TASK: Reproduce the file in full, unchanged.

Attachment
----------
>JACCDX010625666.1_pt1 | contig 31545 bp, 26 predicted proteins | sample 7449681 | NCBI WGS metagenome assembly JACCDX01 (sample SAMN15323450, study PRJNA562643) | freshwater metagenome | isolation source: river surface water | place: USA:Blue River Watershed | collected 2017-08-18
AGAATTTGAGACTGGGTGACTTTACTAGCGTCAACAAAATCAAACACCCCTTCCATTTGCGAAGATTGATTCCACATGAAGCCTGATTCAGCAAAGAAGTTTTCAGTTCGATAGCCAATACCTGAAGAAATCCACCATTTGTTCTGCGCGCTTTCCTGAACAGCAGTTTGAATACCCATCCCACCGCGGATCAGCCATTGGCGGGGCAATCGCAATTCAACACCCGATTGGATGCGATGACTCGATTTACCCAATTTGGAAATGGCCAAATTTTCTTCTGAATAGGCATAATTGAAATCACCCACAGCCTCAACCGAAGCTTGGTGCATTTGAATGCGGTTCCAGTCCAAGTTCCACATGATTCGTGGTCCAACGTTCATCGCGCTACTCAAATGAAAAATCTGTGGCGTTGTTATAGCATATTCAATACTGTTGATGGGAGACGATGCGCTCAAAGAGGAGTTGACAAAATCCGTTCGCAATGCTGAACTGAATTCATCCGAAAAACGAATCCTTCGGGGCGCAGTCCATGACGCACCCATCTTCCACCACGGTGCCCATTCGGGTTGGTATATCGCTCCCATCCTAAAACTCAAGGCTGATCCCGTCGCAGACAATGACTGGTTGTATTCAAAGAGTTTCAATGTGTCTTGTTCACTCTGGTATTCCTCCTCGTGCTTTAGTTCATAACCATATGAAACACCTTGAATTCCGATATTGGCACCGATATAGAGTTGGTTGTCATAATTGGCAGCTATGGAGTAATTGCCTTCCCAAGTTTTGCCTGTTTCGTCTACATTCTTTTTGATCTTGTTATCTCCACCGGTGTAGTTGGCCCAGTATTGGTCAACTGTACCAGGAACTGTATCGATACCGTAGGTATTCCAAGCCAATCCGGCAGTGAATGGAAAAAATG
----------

>JACCDX010625666.1_pt1 | contig 31545 bp, 26 predicted proteins | sample 7449681 | NCBI WGS metagenome assembly JACCDX01 (sample SAMN15323450, study PRJNA562643) | freshwater metagenome | isolation source: river surface water | place: USA:Blue River Watershed | collected 2017-08-18
AGAATTTGAGACTGGGTGACTTTACTAGCGTCAACAAAATCAAACACCCCTTCCATTTGCGAAGATTGATTCCACATGAAGCCTGATTCAGCAAAGAAGTTTTCAGTTCGATAGCCAATACCTGAAGAAATCCACCATTTGTTCTGCGCGCTTTCCTGAACAGCAGTTTGAATACCCATCCCACCGCGGATCAGCCATTGGCGGGGCAATCGCAATTCAACACCCGATTGGATGCGATGACTCGATTTACCCAATTTGGAAATGGCCAAATTTTCTTCTGAATAGGCATAATTGAAATCACCCACAGCCTCAACCGAAGCTTGGTGCATTTGAATGCGGTTCCAGTCCAAGTTCCACATGATTCGTGGTCCAACGTTCATCGCGCTACTCAAATGAAAAATCTGTGGCGTTGTTATAGCATATTCAATACTGTTGATGGGAGACGATGCGCTCAAAGAGGAGTTGACAAAATCCGTTCGCAATGCTGAACTGAATTCATCCGAAAAACGAATCCTTCGGGGCGCAGTCCATGACGCACCCATCTTCCACCACGGTGCCCATTCGGGTTGGTATATCGCTCCCATCCTAAAACTCAAGGCTGATCCCGTCGCAGACAATGACTGGTTGTATTCAAAGAGTTTCAATGTGTCTTGTTCACTCTGGTATTCCTCCTCGTGCTTTAGTTCATAACCATATGAAACACCTTGAATTCCGATATTGGCACCGATATAGAGTTGGTTGTCATAATTGGCAGCTATGGAGTAATTGCCTTCCCAAGTTTTGCCTGTTTCGTCTACATTCTTTTTGATCTTGTTATCTCCACCGGTGTAGTTGGCCCAGTATTGGTCAACTGTACCAGGAACTGTATCGATACCGTAGGTATTCCAAGCCAATCCGGCAGTGAATGGAAAAAATG